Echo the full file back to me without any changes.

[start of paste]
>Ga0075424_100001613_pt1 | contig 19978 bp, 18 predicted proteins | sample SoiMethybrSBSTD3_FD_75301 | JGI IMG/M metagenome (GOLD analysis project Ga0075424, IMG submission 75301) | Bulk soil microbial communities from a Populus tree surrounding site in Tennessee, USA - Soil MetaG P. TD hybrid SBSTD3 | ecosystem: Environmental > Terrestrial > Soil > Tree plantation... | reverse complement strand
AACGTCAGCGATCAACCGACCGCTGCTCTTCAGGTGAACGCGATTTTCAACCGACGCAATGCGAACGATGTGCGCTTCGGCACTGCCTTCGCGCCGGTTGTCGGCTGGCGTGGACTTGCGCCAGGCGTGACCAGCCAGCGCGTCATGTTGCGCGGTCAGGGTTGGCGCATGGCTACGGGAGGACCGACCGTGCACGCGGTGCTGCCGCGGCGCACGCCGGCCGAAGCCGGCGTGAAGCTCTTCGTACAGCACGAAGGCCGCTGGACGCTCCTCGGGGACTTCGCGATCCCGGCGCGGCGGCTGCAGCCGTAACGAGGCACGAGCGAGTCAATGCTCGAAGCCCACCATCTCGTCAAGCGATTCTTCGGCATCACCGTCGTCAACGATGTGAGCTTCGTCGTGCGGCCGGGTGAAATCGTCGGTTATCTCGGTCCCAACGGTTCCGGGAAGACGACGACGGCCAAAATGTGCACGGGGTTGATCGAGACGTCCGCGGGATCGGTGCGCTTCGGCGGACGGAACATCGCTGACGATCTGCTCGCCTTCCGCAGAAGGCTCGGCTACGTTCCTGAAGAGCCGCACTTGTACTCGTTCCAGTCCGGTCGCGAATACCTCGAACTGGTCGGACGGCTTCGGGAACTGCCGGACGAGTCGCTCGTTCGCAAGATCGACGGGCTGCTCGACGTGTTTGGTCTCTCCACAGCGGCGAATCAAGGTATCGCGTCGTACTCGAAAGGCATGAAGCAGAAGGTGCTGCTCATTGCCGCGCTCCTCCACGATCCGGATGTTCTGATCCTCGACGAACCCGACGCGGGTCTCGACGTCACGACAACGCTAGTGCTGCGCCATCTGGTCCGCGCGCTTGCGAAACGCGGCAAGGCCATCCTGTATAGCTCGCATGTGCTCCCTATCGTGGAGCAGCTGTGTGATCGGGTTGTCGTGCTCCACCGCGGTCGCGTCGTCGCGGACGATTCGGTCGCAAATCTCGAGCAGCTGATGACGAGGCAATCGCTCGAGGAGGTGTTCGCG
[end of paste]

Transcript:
>Ga0075424_100001613_pt1 | contig 19978 bp, 18 predicted proteins | sample SoiMethybrSBSTD3_FD_75301 | JGI IMG/M metagenome (GOLD analysis project Ga0075424, IMG submission 75301) | Bulk soil microbial communities from a Populus tree surrounding site in Tennessee, USA - Soil MetaG P. TD hybrid SBSTD3 | ecosystem: Environmental > Terrestrial > Soil > Tree plantation... | reverse complement strand
AACGTCAGCGATCAACCGACCGCTGCTCTTCAGGTGAACGCGATTTTCAACCGACGCAATGCGAACGATGTGCGCTTCGGCACTGCCTTCGCGCCGGTTGTCGGCTGGCGTGGACTTGCGCCAGGCGTGACCAGCCAGCGCGTCATGTTGCGCGGTCAGGGTTGGCGCATGGCTACGGGAGGACCGACCGTGCACGCGGTGCTGCCGCGGCGCACGCCGGCCGAAGCCGGCGTGAAGCTCTTCGTACAGCACGAAGGCCGCTGGACGCTCCTCGGGGACTTCGCGATCCCGGCGCGGCGGCTGCAGCCGTAACGAGGCACGAGCGAGTCAATGCTCGAAGCCCACCATCTCGTCAAGCGATTCTTCGGCATCACCGTCGTCAACGATGTGAGCTTCGTCGTGCGGCCGGGTGAAATCGTCGGTTATCTCGGTCCCAACGGTTCCGGGAAGACGACGACGGCCAAAATGTGCACGGGGTTGATCGAGACGTCCGCGGGATCGGTGCGCTTCGGCGGACGGAACATCGCTGACGATCTGCTCGCCTTCCGCAGAAGGCTCGGCTACGTTCCTGAAGAGCCGCACTTGTACTCGTTCCAGTCCGGTCGCGAATACCTCGAACTGGTCGGACGGCTTCGGGAACTGCCGGACGAGTCGCTCGTTCGCAAGATCGACGGGCTGCTCGACGTGTTTGGTCTCTCCACAGCGGCGAATCAAGGTATCGCGTCGTACTCGAAAGGCATGAAGCAGAAGGTGCTGCTCATTGCCGCGCTCCTCCACGATCCGGATGTTCTGATCCTCGACGAACCCGACGCGGGTCTCGACGTCACGACAACGCTAGTGCTGCGCCATCTGGTCCGCGCGCTTGCGAAACGCGGCAAGGCCATCCTGTATAGCTCGCATGTGCTCCCTATCGTGGAGCAGCTGTGTGATCGGGTTGTCGTGCTCCACCGCGGTCGCGTCGTCGCGGACGATTCGGTCGCAAATCTCGAGCAGCTGATGACGAGGCAATCGCTCGAGGAGGTGTTCGCG